I am forced to stop for breath after just about every other switchback- leaning over, breathing heavily, with my hands on my knees and my head swiveling about to take in the sensory overload all around. Distant ridgelines become increasingly visible as my vantage point slowly rises above the intervening front-ranges. New valleys are revealed to me as I ascend ever higher.
This trail must require a good bit of annual maintenance, I think to myself. Every step I take towards the summit pushes more of the dirt and rock beneath my feet further down the slope of the mountain. In this way, the trail must get obliterated on a fairly-regular basis- from mere use alone, which is to say nothing of the toll that the harsh northern Canadian winters and summer rains must exact upon this precarious route- a route designed by man, to allow for man to venture forth to a point in nature where Mother Nature does not seem to have intended for him to go.
I start walking at 5:30 PM. My goal is to view Lake Louise from the summit of Fairview Mountainbefore the sun’s light has left the lake in shadow. A tall order? Perhaps. But I feel up to it. The trail starts climbing at once, up into the aforementioned heavy forest, the extreme fringe of which blocks the view of the lake from the parking lot, as I mentioned earlier.
After about 15 minutes of walking, the trail leaves the forest for a short stretch, contouring fairly steeply across a hillside for a few hundred yards before passing back into heavy tree cover. Here I get my first views, eastward, down into the striking Bow River Valley, along whose namesake river runs the Trans-Canada Highway, on its way westward from the Village of Banff, 35 miles down-valley, up here to Lake Louise, and then up and over the continental divide and down into British Columbia, bound for its western terminus on Vancouver Island.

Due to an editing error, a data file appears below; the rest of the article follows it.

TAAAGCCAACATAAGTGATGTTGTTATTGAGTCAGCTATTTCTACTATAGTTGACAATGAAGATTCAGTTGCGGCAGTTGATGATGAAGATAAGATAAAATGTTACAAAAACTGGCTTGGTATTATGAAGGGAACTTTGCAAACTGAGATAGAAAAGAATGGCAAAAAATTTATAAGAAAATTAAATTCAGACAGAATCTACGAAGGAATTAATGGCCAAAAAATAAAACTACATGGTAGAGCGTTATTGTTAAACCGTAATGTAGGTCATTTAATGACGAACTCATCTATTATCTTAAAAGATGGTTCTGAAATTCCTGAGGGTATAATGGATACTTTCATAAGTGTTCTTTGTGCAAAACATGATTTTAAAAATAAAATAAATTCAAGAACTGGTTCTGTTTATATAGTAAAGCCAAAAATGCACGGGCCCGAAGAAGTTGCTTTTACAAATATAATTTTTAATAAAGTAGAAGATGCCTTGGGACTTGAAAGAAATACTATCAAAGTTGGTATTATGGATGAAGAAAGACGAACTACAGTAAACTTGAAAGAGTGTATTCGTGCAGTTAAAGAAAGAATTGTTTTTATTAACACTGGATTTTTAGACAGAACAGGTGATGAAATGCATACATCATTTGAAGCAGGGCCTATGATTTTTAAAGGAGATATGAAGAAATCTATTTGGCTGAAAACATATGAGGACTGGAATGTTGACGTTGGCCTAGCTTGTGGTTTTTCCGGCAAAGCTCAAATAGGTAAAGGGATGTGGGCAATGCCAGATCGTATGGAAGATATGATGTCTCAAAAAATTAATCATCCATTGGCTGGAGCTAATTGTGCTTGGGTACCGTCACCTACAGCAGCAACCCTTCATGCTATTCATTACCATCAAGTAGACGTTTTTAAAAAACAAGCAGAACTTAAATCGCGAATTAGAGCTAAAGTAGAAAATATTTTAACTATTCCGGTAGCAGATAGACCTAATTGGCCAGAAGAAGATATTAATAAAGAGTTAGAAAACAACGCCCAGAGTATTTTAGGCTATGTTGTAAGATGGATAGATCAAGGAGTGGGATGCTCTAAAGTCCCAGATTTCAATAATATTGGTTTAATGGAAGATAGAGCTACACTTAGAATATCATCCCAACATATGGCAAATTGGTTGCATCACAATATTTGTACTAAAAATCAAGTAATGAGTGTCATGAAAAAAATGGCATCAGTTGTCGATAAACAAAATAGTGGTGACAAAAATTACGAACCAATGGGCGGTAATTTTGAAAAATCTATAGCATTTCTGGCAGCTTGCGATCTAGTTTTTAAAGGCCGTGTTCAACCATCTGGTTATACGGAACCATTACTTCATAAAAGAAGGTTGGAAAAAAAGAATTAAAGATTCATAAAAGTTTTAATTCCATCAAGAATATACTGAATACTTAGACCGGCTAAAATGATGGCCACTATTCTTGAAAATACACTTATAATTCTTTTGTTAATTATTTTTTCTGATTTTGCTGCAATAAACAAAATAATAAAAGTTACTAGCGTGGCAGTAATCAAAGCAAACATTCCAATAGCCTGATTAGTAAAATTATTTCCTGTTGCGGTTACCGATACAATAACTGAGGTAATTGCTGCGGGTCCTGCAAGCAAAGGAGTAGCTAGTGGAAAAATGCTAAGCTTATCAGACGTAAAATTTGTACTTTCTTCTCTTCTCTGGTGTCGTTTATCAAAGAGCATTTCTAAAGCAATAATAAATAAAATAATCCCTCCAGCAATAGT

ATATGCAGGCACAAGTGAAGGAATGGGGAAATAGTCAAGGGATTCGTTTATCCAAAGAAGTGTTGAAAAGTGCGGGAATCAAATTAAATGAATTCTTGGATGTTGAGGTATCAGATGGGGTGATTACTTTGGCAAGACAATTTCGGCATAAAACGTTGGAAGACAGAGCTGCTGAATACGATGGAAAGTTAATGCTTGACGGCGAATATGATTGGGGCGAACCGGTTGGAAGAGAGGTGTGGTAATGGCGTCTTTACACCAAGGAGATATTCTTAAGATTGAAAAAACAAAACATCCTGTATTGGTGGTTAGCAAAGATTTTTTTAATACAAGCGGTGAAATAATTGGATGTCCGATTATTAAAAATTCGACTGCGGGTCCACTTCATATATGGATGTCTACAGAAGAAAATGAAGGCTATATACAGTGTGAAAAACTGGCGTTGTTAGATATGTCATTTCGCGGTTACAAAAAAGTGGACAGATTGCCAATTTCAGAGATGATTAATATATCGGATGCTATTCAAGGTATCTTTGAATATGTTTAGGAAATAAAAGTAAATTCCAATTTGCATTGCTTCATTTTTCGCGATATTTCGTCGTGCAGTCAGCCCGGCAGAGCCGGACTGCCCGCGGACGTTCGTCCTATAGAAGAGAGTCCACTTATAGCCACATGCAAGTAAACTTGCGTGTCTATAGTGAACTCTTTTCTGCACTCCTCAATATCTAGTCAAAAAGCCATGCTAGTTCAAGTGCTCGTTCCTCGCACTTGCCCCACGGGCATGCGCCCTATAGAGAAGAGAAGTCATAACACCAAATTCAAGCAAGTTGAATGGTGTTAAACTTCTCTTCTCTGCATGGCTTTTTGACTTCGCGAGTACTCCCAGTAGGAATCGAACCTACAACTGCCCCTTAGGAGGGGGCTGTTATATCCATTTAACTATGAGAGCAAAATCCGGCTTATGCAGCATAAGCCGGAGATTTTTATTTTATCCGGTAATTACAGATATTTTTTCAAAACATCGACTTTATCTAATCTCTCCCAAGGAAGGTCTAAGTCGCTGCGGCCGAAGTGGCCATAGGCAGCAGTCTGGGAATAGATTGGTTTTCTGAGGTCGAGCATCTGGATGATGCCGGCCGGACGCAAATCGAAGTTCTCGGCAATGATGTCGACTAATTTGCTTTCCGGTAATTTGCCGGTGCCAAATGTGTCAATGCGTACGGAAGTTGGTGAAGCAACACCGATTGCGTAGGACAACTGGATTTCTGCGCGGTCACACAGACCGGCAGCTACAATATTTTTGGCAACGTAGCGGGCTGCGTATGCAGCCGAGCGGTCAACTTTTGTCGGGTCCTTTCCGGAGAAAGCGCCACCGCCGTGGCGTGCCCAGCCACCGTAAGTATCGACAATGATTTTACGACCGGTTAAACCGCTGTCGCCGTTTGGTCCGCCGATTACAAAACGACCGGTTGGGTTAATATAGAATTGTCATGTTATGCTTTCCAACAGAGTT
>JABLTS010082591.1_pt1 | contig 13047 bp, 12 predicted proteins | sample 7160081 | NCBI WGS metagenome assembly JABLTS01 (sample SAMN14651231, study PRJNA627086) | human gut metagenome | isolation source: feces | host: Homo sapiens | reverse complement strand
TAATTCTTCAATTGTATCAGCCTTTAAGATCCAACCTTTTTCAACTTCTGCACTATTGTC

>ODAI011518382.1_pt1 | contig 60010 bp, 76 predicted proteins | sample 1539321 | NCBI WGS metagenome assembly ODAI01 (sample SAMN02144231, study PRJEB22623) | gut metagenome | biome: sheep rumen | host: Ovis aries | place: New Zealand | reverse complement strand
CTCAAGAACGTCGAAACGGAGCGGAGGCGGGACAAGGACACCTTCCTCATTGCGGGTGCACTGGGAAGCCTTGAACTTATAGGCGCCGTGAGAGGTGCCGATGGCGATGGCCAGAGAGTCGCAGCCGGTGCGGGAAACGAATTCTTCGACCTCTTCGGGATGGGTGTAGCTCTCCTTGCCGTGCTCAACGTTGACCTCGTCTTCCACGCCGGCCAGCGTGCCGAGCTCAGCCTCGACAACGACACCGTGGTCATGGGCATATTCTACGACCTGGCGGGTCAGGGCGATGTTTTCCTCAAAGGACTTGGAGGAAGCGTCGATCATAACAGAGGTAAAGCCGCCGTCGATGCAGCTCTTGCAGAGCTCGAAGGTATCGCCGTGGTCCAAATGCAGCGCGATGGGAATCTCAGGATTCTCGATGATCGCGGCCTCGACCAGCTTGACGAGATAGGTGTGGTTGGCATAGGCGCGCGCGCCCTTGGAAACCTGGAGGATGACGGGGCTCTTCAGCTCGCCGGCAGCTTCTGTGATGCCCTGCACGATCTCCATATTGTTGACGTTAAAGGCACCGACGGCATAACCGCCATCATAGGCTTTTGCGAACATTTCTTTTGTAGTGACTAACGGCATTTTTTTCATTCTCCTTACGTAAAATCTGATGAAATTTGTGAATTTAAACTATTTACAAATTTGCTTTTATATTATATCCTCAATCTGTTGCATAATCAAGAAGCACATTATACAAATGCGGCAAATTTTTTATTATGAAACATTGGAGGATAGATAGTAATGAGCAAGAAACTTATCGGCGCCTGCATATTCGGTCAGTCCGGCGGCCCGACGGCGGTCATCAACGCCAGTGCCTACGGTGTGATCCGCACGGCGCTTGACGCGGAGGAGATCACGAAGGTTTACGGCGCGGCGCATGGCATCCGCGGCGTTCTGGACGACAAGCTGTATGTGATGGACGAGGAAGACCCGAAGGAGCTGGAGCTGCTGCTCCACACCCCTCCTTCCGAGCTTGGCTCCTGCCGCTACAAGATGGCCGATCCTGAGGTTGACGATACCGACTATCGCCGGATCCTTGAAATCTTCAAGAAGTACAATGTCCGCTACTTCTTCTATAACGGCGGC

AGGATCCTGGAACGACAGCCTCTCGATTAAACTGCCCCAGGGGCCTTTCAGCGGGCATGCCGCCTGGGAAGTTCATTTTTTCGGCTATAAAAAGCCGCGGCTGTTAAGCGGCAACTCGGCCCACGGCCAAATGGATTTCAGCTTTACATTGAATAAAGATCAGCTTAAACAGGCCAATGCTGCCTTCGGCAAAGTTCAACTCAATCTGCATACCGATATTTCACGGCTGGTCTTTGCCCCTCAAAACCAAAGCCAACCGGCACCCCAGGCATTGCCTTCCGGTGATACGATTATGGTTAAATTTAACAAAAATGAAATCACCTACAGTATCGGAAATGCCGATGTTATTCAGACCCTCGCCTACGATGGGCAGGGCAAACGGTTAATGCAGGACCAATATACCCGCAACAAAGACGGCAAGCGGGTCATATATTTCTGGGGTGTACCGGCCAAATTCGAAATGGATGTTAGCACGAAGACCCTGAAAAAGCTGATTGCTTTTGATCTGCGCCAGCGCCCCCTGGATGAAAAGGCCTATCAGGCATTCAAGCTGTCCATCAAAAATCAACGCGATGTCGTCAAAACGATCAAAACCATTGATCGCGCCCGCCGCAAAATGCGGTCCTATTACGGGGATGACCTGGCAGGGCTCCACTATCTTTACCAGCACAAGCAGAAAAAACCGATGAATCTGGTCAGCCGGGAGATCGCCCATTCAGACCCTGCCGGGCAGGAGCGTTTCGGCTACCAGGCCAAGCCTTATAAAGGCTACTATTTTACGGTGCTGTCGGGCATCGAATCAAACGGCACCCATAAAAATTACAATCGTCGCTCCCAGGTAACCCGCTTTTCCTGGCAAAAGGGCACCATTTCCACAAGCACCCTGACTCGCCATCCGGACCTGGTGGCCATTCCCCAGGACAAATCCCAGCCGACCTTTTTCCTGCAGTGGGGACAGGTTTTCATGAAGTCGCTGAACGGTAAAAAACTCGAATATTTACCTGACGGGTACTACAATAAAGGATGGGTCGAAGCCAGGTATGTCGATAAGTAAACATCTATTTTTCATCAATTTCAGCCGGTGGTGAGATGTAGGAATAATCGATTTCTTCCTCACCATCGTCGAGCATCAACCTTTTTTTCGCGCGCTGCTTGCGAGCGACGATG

I’m looking out across the tops of the trees of the forest through which I have just passed. On the far side of the valley, a row of formidable-looking mountains form a barrier against the lands beyond. The front-range peaks of this group: Mt. Lipalian, Castle Mountain (at the base of which we camped last night), Mt. Ishbel, Cockscomb Mountain, and Mt. Cory stand tall over the Bow Valley Parkway, which parallels the Trans-Canada Highway, offering access to the various trailheads, campgrounds, and various other points of interest along this stretch. The upper reaches of these giants are largely hidden behind the glistening white cover of hanging glaciers, which in a few spots are angled just right for reflecting the sun’s light directly back into my face; and at these spots the light explodes into dramatic rays, some of which pass through the lingering moisture above the valley- remnant of an earlier rain shower-, launching multiple rainbows skyward before my eyes. Impressive though this vista is, I choose not to linger long, considering the hour, my goal of catching Lake Louise still bathed in sunlight, and the obvious knowledge that the views are gonna just keep getting better. I move on.
Back in the woods again, I continue to climb steadily. I ask a group of passing hikers if they have seen any sign of bears today; but they haven’t. The trail soon switches back on itself; and so now I’m walking with the mountain on my left side, the forest below me on my right. At the next switchback, the trail again leaves the cover of the forest for a few yards; and I stop to survey the view briefly. The view has been beefed up dramatically since my last stop. Now I can see the northeastern end of Lake Louise, the rest of which is hidden behind the main mass of Fairview Mountain. A few hundred yards back from the lake, across a large cul-de-sac, looms the 8-story Fairmont Chateau Lake Louise, a 4.5-star hotel, for those who must see the wonders of Lake Louise, but are above sleeping outside.